The Evolution of Strategic Planning

Strategic planning has changed dramatically over the years. The strategic plans of the past articulated an organization’s objectives three to five years out and required leaders to assess progress annually. Today, many organizations actively revisit their strategic plans quarterly, and often with monthly check-ins. Long-term strategies are no longer set in stone, but viewed as directional guidelines, given the rapid pace of economic change and technological innovation.

In a recent webinar from Harvard Business Review with John Kotter, Professor of Leadership at Harvard Business School, Kotter discusses his belief that this shift in thinking comes as a result of “global integration” and “technological progression.” Kotter believes organizations must not only identify potential opportunities, but also recognize which opportunities are worth pursuing at a much faster pace.

Bringing This Thinking to Your Organization

This need to continuously and rapidly evaluate the market presents an interesting challenge for leadership. Leaders are charged with cultivating new and different skills within their organizations. This includes vision, intellectual and organizational agility, awareness of industry trends and leading-edge practices, and ability to make decisions based on limited information. A CEO can certainly hire executives with these critical skills and competencies. However, is there a way to weave them into the organization’s DNA?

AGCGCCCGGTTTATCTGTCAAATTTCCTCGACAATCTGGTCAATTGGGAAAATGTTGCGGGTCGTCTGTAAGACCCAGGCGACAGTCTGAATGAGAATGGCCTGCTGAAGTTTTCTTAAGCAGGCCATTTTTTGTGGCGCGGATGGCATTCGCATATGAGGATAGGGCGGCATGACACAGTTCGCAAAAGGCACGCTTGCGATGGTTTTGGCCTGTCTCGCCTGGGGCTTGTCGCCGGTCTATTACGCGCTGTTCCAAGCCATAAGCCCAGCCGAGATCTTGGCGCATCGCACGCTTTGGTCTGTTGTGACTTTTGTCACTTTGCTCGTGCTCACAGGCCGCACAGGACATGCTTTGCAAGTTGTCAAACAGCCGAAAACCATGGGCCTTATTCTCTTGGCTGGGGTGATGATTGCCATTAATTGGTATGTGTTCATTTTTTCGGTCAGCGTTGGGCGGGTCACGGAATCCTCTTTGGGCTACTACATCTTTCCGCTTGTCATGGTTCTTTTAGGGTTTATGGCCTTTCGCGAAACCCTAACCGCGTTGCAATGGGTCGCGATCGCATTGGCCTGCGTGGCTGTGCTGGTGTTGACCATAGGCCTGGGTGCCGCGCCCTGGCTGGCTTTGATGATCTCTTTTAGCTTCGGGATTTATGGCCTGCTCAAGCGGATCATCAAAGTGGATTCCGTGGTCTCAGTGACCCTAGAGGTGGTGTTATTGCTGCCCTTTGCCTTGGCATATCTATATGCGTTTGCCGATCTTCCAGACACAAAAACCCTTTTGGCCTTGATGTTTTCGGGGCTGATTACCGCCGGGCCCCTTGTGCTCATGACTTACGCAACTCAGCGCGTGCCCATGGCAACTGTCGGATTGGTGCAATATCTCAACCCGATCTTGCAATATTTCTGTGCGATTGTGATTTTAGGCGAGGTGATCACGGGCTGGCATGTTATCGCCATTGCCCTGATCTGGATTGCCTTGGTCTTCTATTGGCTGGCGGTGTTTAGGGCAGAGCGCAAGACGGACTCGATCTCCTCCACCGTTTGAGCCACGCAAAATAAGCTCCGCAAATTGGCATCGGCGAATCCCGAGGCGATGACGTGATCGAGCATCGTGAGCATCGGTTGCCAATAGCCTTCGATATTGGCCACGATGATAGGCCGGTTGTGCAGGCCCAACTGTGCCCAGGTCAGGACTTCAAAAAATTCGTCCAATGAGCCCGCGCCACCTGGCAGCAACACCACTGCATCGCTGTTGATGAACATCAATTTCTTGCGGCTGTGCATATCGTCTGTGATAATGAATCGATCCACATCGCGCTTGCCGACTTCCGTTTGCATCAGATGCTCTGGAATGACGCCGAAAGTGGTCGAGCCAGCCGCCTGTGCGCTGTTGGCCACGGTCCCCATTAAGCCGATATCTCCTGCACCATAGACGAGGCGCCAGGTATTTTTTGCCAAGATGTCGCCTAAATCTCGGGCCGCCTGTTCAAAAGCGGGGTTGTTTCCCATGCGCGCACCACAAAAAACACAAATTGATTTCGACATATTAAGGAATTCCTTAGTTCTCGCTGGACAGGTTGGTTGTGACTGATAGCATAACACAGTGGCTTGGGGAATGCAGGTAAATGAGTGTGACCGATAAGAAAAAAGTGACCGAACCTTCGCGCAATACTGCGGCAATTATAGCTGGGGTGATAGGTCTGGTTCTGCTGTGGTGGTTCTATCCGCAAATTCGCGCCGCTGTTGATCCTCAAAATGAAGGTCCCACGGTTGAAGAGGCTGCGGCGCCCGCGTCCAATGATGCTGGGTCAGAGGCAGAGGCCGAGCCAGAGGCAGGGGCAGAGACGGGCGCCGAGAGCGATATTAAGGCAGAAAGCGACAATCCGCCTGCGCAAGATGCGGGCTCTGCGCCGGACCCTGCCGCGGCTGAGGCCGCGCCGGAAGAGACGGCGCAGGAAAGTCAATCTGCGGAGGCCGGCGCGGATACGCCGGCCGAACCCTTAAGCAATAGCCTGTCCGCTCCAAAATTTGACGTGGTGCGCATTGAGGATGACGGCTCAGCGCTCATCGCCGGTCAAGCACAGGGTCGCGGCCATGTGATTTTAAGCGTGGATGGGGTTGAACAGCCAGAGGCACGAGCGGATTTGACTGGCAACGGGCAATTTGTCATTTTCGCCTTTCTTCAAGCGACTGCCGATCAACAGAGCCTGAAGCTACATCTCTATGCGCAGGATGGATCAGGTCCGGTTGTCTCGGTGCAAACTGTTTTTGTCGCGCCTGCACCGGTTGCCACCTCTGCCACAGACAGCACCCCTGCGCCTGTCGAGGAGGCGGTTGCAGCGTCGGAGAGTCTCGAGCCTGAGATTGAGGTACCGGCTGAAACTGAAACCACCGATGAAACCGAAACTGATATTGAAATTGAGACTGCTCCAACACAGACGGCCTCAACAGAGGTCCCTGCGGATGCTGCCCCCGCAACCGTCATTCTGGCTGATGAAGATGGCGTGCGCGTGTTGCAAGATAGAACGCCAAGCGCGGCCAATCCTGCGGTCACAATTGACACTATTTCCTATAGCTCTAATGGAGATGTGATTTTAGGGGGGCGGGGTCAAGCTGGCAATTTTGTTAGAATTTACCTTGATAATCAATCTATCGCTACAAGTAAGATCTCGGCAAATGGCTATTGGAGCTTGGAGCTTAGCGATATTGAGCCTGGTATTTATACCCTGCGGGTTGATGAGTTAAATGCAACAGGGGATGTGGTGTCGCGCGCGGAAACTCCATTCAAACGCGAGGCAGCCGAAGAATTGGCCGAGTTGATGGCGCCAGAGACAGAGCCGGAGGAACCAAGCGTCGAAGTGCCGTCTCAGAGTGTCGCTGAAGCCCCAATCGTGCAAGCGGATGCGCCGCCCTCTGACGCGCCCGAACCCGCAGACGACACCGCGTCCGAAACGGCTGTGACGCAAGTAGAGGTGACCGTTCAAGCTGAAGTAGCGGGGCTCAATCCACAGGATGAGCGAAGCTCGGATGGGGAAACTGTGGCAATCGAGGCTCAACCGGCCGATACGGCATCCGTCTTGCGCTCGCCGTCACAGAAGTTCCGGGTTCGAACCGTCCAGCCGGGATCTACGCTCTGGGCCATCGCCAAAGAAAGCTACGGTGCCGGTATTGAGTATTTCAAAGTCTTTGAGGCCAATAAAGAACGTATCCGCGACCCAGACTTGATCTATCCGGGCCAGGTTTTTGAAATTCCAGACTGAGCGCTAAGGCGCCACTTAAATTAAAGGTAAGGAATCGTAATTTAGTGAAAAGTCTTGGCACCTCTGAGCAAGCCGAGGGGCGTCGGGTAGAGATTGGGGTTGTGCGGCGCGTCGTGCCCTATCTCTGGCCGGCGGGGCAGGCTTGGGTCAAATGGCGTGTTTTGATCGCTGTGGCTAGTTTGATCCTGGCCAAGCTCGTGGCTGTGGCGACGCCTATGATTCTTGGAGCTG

At Dinte, we have seen some interesting ways organizations develop their executives’ skills and simultaneously accelerate the overall organizations’ readiness to take advantage of growth opportunities real-time. These examples go beyond leadership development programs, which are critical as well. These examples are hands-on. While they have been discussed in leadership circles for years, they seem to be gaining more traction. A few examples include:

  • Cross-training in a different division or business unit
  • Leading a cross-functional strategic project
  • Playing a lead role on due diligence for a potential acquisition
  • Incubating a new product or service concept
  • Taking an international assignment

What are you seeing? What is new and innovative? What would work best in your organization?